So I've been thinking about SQL security lately and wanted to see what others are doing.

I have been using integrated security (window's authentication), stored procecedures when necessary and have done my best to limit access to tables and those stored procedures with SQL server in conjunction with my application. But I'm starting to wonder if that is enough.

Imagine for a moment that you are developing an application that requires strict security, say for a bank or something and SQL was going to be used as the backend to keep track of transactions and account balances etc... Now, you can use stored procedures and all that I have above, but what is there to stop some rogue employee from installing SQL Server Management Studio or literally any sql tool to talk directly to the sql server. Even if you limit access with your application or even on the server level, a delete permission is a delete permission and it doesn't matter if your application issues it or if another one does.

Is there a way to prevent this other than on the workstation level (preventing install permissions for users etc...) Can you actually setup SQL to only talk to your application and that's it to prevent others from accessing the data?

I'm just curious how larger corporations would do something like this. I mean, imagine Epic, the health information software, or the software that banks use, or the software that any large corporation would use to track accounts and payments and services like AT&T, Sprint, MCI (do they exist still?) or any point of sale store where all the stores are wired together like Walmart (buy something at one store and you can return it at any of them with the same receipt). Even though some of these may not be all that "important" (forging receipts compared to stealing money from the banks) they all need security and I know not all of them would use SQL, but some might use something similar or may actually use SQL! How do they keep prying eyes and fingers out of the data except through the appropriate channels?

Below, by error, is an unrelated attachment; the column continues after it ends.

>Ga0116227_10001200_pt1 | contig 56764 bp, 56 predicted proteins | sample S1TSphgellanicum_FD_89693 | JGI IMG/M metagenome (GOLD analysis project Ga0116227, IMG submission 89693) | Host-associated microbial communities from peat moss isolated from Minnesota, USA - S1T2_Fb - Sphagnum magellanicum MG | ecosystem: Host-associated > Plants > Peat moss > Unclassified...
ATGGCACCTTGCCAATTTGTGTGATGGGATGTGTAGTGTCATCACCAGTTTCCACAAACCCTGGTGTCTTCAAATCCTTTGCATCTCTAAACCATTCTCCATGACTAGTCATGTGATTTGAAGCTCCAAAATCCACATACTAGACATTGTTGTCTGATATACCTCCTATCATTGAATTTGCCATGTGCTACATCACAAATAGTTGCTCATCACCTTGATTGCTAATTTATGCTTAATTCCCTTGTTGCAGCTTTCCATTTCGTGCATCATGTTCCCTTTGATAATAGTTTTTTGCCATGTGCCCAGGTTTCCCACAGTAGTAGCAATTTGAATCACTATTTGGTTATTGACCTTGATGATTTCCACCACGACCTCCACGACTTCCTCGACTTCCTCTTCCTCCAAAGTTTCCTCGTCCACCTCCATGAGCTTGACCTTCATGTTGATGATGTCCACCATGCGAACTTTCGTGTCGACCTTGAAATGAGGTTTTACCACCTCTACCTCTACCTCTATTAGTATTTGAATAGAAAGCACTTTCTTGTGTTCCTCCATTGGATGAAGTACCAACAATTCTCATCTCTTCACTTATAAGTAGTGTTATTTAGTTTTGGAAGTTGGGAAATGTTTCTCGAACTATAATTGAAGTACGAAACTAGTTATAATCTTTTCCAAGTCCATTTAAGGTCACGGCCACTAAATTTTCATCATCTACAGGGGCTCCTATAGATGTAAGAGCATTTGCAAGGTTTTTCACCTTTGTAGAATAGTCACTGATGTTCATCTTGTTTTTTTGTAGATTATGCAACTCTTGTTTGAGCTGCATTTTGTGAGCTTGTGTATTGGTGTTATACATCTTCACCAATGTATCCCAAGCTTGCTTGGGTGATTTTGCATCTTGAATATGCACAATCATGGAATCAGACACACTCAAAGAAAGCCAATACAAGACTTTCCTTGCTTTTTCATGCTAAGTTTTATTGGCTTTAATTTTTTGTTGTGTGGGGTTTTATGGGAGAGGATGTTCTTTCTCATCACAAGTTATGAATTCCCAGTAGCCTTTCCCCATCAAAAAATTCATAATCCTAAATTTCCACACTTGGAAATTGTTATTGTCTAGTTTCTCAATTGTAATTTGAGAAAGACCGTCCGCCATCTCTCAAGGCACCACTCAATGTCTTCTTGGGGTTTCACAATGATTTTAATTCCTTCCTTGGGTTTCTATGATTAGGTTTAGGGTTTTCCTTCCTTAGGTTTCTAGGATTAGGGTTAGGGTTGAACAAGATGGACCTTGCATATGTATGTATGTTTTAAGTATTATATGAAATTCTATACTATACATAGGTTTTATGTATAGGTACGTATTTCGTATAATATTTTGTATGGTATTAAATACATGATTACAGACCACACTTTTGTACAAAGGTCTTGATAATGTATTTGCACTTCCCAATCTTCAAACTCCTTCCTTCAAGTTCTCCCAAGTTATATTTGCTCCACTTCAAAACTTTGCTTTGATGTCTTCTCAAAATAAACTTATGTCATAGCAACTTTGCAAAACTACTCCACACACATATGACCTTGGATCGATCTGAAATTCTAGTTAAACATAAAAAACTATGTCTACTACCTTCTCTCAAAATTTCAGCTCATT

Any ideas? Suggestions? Articles/links?

I'll take a shot at this, and this may be a very naive idea since I've only been using SQL Server for a short time, but I think I'd put the database behind a master application and have the clients communicate with the master app instead of directly with the database. The clients have no db access permission, only the master app does.